Fireflies

This section of the guide shows you how to implement fireflies into your Unity programs. Fireflies are bright flying insects that are used in the Ice Cave demo to add more dynamism.

The fireflies are composed of the following components:

  • A prefab object that is instantiated at runtime
  • A box collider that is used to limit the area the fireflies can fly around in

These two components are combined in a C# script that manages the movement of the fireflies and defines the path that they follow.

The following image shows a firefly:

The firefly prefab uses the Unity standard particle system to generate the trail of the firefly.

The following image shows the Unity Particle System settings that the fireflies use:

Depending on the effect that you want to achieve, you can use a Unity Trail Renderer to provide a more continuous look.

The Trail Renderer generates many triangles for each trail. You can change the number of triangles by modifying the Trail Renderer setting Min Vertex Distance. However, if the source is moved too fast, a high value can cause a jerky movement of the trail.

The Min Vertex Distance option defines the minimum distance between the vertices that form the trail. A high number is okay for straight trails, but it does not look smooth for curved trails.

The trail that is generated always faces the camera. Therefore, any abrupt movement of the source can cause the trail to overlap with itself. This causes artifacts that are generated by the blending of the triangles that form the trail.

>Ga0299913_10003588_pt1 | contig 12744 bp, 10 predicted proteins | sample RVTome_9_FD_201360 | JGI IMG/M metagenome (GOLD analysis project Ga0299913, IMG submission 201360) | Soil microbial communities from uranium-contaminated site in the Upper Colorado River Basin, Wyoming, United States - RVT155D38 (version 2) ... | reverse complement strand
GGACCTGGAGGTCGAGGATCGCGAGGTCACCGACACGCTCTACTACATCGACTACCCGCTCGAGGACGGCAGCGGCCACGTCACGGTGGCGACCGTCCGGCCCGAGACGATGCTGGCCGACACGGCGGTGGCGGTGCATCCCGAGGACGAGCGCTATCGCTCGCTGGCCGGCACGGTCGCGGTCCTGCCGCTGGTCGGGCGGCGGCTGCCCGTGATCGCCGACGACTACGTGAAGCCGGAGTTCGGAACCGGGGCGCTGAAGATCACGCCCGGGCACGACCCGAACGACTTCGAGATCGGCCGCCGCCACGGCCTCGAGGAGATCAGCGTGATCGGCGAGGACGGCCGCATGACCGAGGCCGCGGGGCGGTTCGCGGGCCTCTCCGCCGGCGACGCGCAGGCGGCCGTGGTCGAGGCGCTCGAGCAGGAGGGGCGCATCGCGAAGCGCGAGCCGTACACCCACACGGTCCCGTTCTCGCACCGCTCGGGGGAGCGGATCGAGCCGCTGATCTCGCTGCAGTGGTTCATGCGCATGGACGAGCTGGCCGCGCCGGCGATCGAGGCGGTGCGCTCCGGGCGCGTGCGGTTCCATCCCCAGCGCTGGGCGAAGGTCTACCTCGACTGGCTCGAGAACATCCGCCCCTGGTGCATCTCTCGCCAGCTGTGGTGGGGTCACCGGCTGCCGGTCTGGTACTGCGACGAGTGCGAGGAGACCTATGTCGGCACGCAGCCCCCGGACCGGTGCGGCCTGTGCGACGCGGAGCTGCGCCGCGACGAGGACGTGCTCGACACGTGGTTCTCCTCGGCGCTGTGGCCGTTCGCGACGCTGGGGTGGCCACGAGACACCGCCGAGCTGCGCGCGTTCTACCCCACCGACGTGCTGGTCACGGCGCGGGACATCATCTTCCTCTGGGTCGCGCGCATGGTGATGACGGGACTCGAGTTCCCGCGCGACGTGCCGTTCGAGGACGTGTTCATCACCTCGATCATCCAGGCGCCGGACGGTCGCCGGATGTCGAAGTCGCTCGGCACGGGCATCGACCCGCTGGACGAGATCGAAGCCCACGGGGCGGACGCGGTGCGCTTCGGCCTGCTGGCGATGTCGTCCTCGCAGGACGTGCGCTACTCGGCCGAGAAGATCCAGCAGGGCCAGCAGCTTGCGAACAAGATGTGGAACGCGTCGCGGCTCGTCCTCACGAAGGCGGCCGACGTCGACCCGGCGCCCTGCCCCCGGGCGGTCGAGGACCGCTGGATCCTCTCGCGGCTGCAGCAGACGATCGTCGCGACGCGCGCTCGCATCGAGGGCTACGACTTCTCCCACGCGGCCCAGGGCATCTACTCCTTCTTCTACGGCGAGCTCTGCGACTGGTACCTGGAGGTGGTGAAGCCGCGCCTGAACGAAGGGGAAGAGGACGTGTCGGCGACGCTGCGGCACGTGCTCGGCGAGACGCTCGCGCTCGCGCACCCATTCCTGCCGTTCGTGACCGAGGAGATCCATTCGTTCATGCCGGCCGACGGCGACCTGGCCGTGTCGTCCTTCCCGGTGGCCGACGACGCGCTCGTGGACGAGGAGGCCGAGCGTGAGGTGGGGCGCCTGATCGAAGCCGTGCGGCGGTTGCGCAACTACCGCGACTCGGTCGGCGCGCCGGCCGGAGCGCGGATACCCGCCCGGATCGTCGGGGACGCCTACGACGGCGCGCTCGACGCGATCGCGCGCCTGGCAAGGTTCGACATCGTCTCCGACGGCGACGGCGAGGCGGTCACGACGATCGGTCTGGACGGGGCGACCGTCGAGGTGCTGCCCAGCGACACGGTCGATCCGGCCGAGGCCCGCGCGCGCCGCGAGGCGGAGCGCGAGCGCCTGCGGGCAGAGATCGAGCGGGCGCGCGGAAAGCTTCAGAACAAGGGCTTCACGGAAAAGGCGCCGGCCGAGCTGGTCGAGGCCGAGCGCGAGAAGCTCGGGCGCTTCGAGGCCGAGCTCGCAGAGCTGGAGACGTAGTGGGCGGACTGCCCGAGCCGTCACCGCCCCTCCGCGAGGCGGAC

The following image shows artifacts caused by an overlapping trail:

The final component to add to the prefab is a point light that casts light in the scene while it is moving.

The firefly generator prefab

The firefly generator prefab manages the creation of the fireflies and updates them in each frame. The firefly generator prefab is composed of a C# script for the update, and a box collider that encloses the volume that each firefly can move in.

The script takes the number of fireflies to be generated as a parameter, and the prefab to instantiate the firefly object. This is because the movement of the fireflies is random within the bounding box, it limits changes to a specific angle, away from the direction that the firefly is moving. This ensures that the firefly does not make sudden changes of direction.

To generate a random movement, a piecewise cubic Hermite interpolation is used to create the control points. The Hermite interpolation provides a smooth continuous function that behaves correctly even when different paths are connected. The first derivative at the end points are also continuous, so that there are no sudden velocity changes.

This interpolation requires one control point each for the start and the end, and two tangents for each of the control points. This is because the control point and the tangents are generated randomly, the script stores three control points and two tangents. The interpolation uses the position of the first and second control points to define the first point tangent. The second and third control points are used to define the tangent of the second control point.

At loading time, the script generates the following for each firefly:

  • An initial position